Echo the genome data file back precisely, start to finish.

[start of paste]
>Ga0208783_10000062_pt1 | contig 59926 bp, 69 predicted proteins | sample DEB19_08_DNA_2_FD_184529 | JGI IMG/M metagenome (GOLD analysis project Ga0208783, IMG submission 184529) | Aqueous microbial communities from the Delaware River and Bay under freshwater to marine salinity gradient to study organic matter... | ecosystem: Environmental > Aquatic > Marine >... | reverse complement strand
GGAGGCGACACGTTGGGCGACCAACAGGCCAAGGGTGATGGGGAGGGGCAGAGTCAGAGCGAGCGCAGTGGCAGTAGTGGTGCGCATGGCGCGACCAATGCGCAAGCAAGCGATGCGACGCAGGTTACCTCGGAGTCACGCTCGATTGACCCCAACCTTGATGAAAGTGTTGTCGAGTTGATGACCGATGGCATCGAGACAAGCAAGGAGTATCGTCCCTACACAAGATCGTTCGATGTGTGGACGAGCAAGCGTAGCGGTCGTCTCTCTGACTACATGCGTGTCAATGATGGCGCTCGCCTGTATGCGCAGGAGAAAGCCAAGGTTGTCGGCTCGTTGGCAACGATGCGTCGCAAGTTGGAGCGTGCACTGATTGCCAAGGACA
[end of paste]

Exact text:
>Ga0208783_10000062_pt1 | contig 59926 bp, 69 predicted proteins | sample DEB19_08_DNA_2_FD_184529 | JGI IMG/M metagenome (GOLD analysis project Ga0208783, IMG submission 184529) | Aqueous microbial communities from the Delaware River and Bay under freshwater to marine salinity gradient to study organic matter... | ecosystem: Environmental > Aquatic > Marine >... | reverse complement strand
GGAGGCGACACGTTGGGCGACCAACAGGCCAAGGGTGATGGGGAGGGGCAGAGTCAGAGCGAGCGCAGTGGCAGTAGTGGTGCGCATGGCGCGACCAATGCGCAAGCAAGCGATGCGACGCAGGTTACCTCGGAGTCACGCTCGATTGACCCCAACCTTGATGAAAGTGTTGTCGAGTTGATGACCGATGGCATCGAGACAAGCAAGGAGTATCGTCCCTACACAAGATCGTTCGATGTGTGGACGAGCAAGCGTAGCGGTCGTCTCTCTGACTACATGCGTGTCAATGATGGCGCTCGCCTGTATGCGCAGGAGAAAGCCAAGGTTGTCGGCTCGTTGGCAACGATGCGTCGCAAGTTGGAGCGTGCACTGATTGCCAAGGACA